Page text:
There are an abundance of different types of keyboards out there, many of which have been covered on GBAtemp. While the world of keyboards continues to expand, some brands are content to focus on making gaming keyboards, and refining them continually, attempting to achieve keyboard perfection. HyperX is one of those companies, and is back again, with yet another refresh to their Alloy Origins Core series. What changes have they made, and can this keyboard clack with the best of them?
Right off the bat, the HyperX Alloy Origins Core look like the typical gaming keyboard you’ve come to expect; sharp, black case and keycaps, RGBs, small but not overly so TKL layout, and clickity clackity mechanical switches. Yet, that would also be underselling the Origins Core but a lot. Having done a “world tour” of sorts when it comes to keyboards, I even think that HyperX has possibly made one of the best standard gaming keyboards out there.
One of the greatest aspects of this keyboard is that the latest revision sees the addition HyperX’s own keyswitches--the Blue variety, in fact. Where you might be familiar with the terms of Cherry or Gateron, HyperX has opted to create their very own switches, rather than rely on others to do it for them. This is a potentially controversial choice, and one that sounds hard to understand at the outset, but once you get to typing on their switches, I’d be entirely honest in saying it paid off completely. In this case, HyperX’s Blue switches, are well, obviously meant to be Blue switches you’ve likely used before--great for typing, as they have a lot of feedback, both audibly and physically, reminiscent of a typewriter. They’re also pretty good for gaming, because that tactile response really lets you know when you’ve pressed it down. That also means they’re not as competitive as say, linear Red switches, as those have no tactility to slow them down, but I’ve personally always preferred “clicky” switches.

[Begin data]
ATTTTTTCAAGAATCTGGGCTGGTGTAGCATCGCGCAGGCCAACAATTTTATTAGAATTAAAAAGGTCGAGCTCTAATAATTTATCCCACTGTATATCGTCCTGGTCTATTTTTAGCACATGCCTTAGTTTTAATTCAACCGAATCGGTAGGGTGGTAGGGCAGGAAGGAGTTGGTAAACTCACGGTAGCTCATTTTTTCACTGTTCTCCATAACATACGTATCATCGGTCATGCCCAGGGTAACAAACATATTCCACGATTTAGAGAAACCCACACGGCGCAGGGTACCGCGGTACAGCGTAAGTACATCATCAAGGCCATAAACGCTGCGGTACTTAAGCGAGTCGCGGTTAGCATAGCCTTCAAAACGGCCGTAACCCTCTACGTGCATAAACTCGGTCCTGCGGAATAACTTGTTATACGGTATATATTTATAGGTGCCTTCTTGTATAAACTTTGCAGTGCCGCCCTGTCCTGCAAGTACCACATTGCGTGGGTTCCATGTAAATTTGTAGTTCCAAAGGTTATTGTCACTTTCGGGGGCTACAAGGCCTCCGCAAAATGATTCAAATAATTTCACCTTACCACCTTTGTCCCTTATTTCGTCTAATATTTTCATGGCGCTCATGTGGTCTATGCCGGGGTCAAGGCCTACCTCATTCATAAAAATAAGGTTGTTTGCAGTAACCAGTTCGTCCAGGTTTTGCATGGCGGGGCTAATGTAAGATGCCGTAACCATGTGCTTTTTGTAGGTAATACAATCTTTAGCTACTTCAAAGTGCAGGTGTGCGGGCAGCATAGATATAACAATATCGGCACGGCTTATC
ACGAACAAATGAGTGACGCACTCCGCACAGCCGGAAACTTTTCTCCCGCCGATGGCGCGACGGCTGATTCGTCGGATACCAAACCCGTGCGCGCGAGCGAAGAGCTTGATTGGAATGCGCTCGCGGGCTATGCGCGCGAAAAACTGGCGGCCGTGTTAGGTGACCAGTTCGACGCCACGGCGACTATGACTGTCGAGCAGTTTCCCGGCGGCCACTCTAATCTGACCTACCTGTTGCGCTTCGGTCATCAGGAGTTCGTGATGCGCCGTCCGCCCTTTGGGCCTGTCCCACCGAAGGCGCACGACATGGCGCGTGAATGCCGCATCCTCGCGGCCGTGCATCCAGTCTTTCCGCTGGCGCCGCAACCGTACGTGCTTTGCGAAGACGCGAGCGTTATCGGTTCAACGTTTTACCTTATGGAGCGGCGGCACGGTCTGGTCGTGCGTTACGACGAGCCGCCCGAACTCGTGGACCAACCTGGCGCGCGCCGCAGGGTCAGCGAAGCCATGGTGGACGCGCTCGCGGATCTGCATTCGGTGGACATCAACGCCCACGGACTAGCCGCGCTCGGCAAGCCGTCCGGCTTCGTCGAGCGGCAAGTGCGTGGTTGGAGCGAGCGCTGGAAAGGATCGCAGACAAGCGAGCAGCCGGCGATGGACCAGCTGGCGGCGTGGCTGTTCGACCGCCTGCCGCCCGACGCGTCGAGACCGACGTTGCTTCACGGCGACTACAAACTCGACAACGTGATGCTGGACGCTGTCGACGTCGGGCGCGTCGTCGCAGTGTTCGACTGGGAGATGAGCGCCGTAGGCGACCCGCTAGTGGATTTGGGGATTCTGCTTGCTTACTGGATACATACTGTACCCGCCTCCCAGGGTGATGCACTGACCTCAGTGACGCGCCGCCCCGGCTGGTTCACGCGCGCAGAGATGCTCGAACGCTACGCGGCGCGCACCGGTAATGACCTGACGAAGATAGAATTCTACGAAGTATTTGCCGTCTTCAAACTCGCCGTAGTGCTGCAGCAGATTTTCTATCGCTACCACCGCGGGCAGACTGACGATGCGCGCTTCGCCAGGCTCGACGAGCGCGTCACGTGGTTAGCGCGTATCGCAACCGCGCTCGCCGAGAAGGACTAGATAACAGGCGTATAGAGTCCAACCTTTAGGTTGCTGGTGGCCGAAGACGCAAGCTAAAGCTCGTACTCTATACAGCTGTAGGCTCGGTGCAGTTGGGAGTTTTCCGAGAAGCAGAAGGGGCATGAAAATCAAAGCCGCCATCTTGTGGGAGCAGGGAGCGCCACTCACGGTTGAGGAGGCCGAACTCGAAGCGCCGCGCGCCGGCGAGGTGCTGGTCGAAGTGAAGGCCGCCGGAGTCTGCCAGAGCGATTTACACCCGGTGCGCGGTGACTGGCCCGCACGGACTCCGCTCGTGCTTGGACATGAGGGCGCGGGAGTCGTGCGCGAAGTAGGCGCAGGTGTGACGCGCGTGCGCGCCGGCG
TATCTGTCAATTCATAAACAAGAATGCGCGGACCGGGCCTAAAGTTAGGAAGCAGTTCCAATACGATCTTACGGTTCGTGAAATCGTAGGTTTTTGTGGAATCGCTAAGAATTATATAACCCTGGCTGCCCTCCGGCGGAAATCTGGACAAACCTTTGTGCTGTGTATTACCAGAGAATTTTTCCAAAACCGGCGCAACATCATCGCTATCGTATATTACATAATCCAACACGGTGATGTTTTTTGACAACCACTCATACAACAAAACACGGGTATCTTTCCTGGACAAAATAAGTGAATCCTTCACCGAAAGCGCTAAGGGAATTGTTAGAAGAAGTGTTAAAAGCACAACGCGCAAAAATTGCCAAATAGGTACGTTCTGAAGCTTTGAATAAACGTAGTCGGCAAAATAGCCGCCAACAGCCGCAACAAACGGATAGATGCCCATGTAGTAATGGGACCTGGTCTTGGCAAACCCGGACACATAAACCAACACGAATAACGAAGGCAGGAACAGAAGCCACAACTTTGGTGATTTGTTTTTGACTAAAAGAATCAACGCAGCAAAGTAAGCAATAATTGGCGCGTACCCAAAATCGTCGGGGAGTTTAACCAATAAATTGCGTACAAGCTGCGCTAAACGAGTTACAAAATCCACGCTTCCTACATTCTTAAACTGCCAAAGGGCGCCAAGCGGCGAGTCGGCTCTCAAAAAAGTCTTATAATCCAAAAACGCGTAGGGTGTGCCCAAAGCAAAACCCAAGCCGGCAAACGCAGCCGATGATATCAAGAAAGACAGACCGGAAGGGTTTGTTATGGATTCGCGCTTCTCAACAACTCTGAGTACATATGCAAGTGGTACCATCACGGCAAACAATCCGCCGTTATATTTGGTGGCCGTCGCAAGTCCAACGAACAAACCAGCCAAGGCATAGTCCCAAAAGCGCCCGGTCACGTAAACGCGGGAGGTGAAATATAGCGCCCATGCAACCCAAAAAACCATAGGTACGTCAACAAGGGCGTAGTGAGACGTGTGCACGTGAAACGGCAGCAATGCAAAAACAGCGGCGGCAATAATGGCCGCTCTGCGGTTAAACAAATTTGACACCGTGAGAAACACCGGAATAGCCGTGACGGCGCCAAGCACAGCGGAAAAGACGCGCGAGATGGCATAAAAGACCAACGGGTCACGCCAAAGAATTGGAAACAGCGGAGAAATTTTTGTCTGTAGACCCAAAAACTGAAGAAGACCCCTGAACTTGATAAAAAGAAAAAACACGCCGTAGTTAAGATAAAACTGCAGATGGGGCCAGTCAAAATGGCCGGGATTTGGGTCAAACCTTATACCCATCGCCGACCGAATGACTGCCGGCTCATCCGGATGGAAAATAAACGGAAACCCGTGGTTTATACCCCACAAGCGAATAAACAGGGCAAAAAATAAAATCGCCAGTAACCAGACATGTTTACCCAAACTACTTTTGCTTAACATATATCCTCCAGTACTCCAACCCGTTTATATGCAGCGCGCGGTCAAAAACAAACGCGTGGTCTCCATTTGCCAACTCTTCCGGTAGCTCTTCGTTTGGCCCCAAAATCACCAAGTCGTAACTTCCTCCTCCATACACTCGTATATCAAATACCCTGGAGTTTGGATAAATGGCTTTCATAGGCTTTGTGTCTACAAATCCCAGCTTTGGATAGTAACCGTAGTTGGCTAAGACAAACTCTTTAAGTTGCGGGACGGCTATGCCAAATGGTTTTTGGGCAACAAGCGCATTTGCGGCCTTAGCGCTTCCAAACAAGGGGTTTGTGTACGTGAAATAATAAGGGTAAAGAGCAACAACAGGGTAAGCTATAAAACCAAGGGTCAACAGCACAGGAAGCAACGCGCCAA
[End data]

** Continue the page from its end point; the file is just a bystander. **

Smoother than a Cherry Blue, yet requiring more pressure than a Gateron Blue, the HyperX Blue switch is incredibly satisfying to type on. I absolutely love how they feel, and outside of the more niche switches such as Kailh Box White or Glorious Panda, I think these are some of the best out there when it comes to either clicky or tactile keyswitches. Their actuation point and required pressure is a bit heavier than other Blues, making them really satisfying to use, while still being smooth and quick enough to be able to get some super fast typing action going on with them. HyperX did a wonderful job at balancing the most important things that you’d want out of this kind of switch.
That’s not all when it comes to the strong suits of thie Alloy Origins Core, either. Underneath the keycaps, you can see a rather giant spot for the LEDs. These are much larger than the cutouts for LEDs on other keyswitches, meaning the RGB light effect is insane on this keyboard; much more so than most. The included keycaps handle the strong lights pretty well, but they’re so bright that you’d almost certainly want keycaps that could make the most of them; perhaps a sly attempt to make buyers want to also pick up HyperX’s own pudding keycaps, which are designed for RGB-lovers? In fact, you’d probably want to replace the keycaps anyway, because they’re ABS, and cheap-feeling ones at that. They look nice, for sure, but every time I use them, their slippery coating worries me, as it’s a matter of when, not if, they get that slick worn-down shininess to them.
It’s a little surprising that the keycaps are so cheap, because very fortunately, the rest of the keyboard is not. Quite a few keyboards I’ve covered these days have the horrible habit of key rattle, which is what happens when a manufacturer skimps out on putting some nice dampening foam at the bottom of the mounting plate. Otherwise, you’ll be hearing all sorts of metallic whining and pinging, because the inside of the board is hollow. HyperX however, had the wherewithal to know that would happen, so the Alloy Origins Core only lets you hear the lovely loud clacking of your switches, and nothing else--exactly what you’d want from a keyboard. The whole case is made from this finely textured aluminum, too, so it’s weighty and solid, but also not heavy or bulky; it’s just right.
HyperX outdid themselves with this keyboard--the Alloy Origins Core is a great-feeling keyboard, and it hits all the right spots that a good gaming keyboard should, from the case, to the RGBs, and especially the star of the show: their switches. For $89.99, this is a standout mechanical gaming keyboard, and if you’re wanting a gamer keyboard (and you’re not ready for the world of niche keyboards and all that it entails), it’d be hard to do better than this one.